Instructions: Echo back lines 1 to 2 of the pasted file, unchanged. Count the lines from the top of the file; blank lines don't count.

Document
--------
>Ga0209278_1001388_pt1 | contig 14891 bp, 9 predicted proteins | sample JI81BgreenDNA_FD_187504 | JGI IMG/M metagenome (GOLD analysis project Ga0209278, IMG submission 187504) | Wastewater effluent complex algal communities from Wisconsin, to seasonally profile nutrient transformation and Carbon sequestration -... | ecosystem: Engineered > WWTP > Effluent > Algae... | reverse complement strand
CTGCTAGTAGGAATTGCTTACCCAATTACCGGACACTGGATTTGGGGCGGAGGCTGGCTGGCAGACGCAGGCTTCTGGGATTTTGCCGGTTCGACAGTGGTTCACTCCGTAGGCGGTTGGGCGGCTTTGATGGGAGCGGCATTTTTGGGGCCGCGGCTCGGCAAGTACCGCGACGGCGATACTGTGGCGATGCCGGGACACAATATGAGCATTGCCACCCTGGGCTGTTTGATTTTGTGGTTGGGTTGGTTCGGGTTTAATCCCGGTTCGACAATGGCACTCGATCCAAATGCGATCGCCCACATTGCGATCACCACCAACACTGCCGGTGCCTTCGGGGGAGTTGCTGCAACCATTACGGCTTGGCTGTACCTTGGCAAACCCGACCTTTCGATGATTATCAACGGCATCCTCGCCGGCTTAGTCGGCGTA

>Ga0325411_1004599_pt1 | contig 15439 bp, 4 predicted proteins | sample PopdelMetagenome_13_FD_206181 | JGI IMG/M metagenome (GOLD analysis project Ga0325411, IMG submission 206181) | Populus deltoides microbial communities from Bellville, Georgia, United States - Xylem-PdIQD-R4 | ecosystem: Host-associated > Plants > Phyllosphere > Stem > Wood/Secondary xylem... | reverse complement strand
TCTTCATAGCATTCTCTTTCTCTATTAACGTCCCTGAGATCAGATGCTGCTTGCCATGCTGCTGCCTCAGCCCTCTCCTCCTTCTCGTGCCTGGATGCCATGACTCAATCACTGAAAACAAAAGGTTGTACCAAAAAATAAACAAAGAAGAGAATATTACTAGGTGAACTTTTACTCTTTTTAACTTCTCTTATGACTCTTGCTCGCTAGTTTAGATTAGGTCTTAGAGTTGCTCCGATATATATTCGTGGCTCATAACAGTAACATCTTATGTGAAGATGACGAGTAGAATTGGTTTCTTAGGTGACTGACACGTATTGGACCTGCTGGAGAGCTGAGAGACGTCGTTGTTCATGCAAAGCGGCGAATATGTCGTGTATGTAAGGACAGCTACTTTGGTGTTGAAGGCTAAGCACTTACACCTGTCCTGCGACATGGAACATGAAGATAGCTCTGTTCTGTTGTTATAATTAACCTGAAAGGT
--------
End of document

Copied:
>Ga0209278_1001388_pt1 | contig 14891 bp, 9 predicted proteins | sample JI81BgreenDNA_FD_187504 | JGI IMG/M metagenome (GOLD analysis project Ga0209278, IMG submission 187504) | Wastewater effluent complex algal communities from Wisconsin, to seasonally profile nutrient transformation and Carbon sequestration -... | ecosystem: Engineered > WWTP > Effluent > Algae... | reverse complement strand
CTGCTAGTAGGAATTGCTTACCCAATTACCGGACACTGGATTTGGGGCGGAGGCTGGCTGGCAGACGCAGGCTTCTGGGATTTTGCCGGTTCGACAGTGGTTCACTCCGTAGGCGGTTGGGCGGCTTTGATGGGAGCGGCATTTTTGGGGCCGCGGCTCGGCAAGTACCGCGACGGCGATACTGTGGCGATGCCGGGACACAATATGAGCATTGCCACCCTGGGCTGTTTGATTTTGTGGTTGGGTTGGTTCGGGTTTAATCCCGGTTCGACAATGGCACTCGATCCAAATGCGATCGCCCACATTGCGATCACCACCAACACTGCCGGTGCCTTCGGGGGAGTTGCTGCAACCATTACGGCTTGGCTGTACCTTGGCAAACCCGACCTTTCGATGATTATCAACGGCATCCTCGCCGGCTTAGTCGGCGTA